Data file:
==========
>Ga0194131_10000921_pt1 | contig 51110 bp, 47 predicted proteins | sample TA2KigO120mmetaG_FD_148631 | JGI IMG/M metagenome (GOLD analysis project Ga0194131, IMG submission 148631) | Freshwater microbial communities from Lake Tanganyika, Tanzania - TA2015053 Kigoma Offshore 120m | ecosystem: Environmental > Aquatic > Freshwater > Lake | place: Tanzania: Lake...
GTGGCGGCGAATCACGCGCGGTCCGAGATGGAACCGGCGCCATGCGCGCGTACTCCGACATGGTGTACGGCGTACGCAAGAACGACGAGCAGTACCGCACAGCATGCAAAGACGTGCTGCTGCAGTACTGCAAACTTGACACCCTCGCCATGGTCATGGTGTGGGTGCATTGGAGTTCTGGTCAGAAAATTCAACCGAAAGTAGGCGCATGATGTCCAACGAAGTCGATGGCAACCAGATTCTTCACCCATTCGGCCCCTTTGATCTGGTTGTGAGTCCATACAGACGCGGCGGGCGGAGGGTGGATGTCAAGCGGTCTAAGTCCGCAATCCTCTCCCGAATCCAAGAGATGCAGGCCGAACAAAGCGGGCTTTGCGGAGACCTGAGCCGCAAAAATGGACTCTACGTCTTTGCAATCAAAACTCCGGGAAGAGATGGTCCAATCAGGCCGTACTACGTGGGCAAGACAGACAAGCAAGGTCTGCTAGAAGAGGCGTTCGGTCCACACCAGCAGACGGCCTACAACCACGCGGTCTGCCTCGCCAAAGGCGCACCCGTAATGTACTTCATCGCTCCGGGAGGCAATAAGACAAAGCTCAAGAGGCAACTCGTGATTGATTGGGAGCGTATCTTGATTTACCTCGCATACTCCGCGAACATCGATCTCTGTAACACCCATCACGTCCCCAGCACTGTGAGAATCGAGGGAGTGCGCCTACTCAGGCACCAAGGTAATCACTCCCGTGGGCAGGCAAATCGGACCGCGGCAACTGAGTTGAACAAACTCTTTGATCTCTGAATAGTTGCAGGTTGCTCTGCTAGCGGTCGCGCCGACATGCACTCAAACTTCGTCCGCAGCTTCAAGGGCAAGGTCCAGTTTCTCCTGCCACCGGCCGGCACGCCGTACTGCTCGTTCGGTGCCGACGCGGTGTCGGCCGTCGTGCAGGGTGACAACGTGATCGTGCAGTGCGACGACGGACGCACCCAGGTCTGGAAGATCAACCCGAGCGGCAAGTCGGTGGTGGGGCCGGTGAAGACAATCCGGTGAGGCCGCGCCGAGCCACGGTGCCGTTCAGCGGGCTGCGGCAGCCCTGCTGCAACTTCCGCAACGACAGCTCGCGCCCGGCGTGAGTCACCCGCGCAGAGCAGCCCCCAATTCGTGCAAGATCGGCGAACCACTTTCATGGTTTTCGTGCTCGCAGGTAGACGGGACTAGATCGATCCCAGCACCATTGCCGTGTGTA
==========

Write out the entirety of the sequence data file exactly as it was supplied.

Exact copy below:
>Ga0194131_10000921_pt1 | contig 51110 bp, 47 predicted proteins | sample TA2KigO120mmetaG_FD_148631 | JGI IMG/M metagenome (GOLD analysis project Ga0194131, IMG submission 148631) | Freshwater microbial communities from Lake Tanganyika, Tanzania - TA2015053 Kigoma Offshore 120m | ecosystem: Environmental > Aquatic > Freshwater > Lake | place: Tanzania: Lake...
GTGGCGGCGAATCACGCGCGGTCCGAGATGGAACCGGCGCCATGCGCGCGTACTCCGACATGGTGTACGGCGTACGCAAGAACGACGAGCAGTACCGCACAGCATGCAAAGACGTGCTGCTGCAGTACTGCAAACTTGACACCCTCGCCATGGTCATGGTGTGGGTGCATTGGAGTTCTGGTCAGAAAATTCAACCGAAAGTAGGCGCATGATGTCCAACGAAGTCGATGGCAACCAGATTCTTCACCCATTCGGCCCCTTTGATCTGGTTGTGAGTCCATACAGACGCGGCGGGCGGAGGGTGGATGTCAAGCGGTCTAAGTCCGCAATCCTCTCCCGAATCCAAGAGATGCAGGCCGAACAAAGCGGGCTTTGCGGAGACCTGAGCCGCAAAAATGGACTCTACGTCTTTGCAATCAAAACTCCGGGAAGAGATGGTCCAATCAGGCCGTACTACGTGGGCAAGACAGACAAGCAAGGTCTGCTAGAAGAGGCGTTCGGTCCACACCAGCAGACGGCCTACAACCACGCGGTCTGCCTCGCCAAAGGCGCACCCGTAATGTACTTCATCGCTCCGGGAGGCAATAAGACAAAGCTCAAGAGGCAACTCGTGATTGATTGGGAGCGTATCTTGATTTACCTCGCATACTCCGCGAACATCGATCTCTGTAACACCCATCACGTCCCCAGCACTGTGAGAATCGAGGGAGTGCGCCTACTCAGGCACCAAGGTAATCACTCCCGTGGGCAGGCAAATCGGACCGCGGCAACTGAGTTGAACAAACTCTTTGATCTCTGAATAGTTGCAGGTTGCTCTGCTAGCGGTCGCGCCGACATGCACTCAAACTTCGTCCGCAGCTTCAAGGGCAAGGTCCAGTTTCTCCTGCCACCGGCCGGCACGCCGTACTGCTCGTTCGGTGCCGACGCGGTGTCGGCCGTCGTGCAGGGTGACAACGTGATCGTGCAGTGCGACGACGGACGCACCCAGGTCTGGAAGATCAACCCGAGCGGCAAGTCGGTGGTGGGGCCGGTGAAGACAATCCGGTGAGGCCGCGCCGAGCCACGGTGCCGTTCAGCGGGCTGCGGCAGCCCTGCTGCAACTTCCGCAACGACAGCTCGCGCCCGGCGTGAGTCACCCGCGCAGAGCAGCCCCCAATTCGTGCAAGATCGGCGAACCACTTTCATGGTTTTCGTGCTCGCAGGTAGACGGGACTAGATCGATCCCAGCACCATTGCCGTGTGTA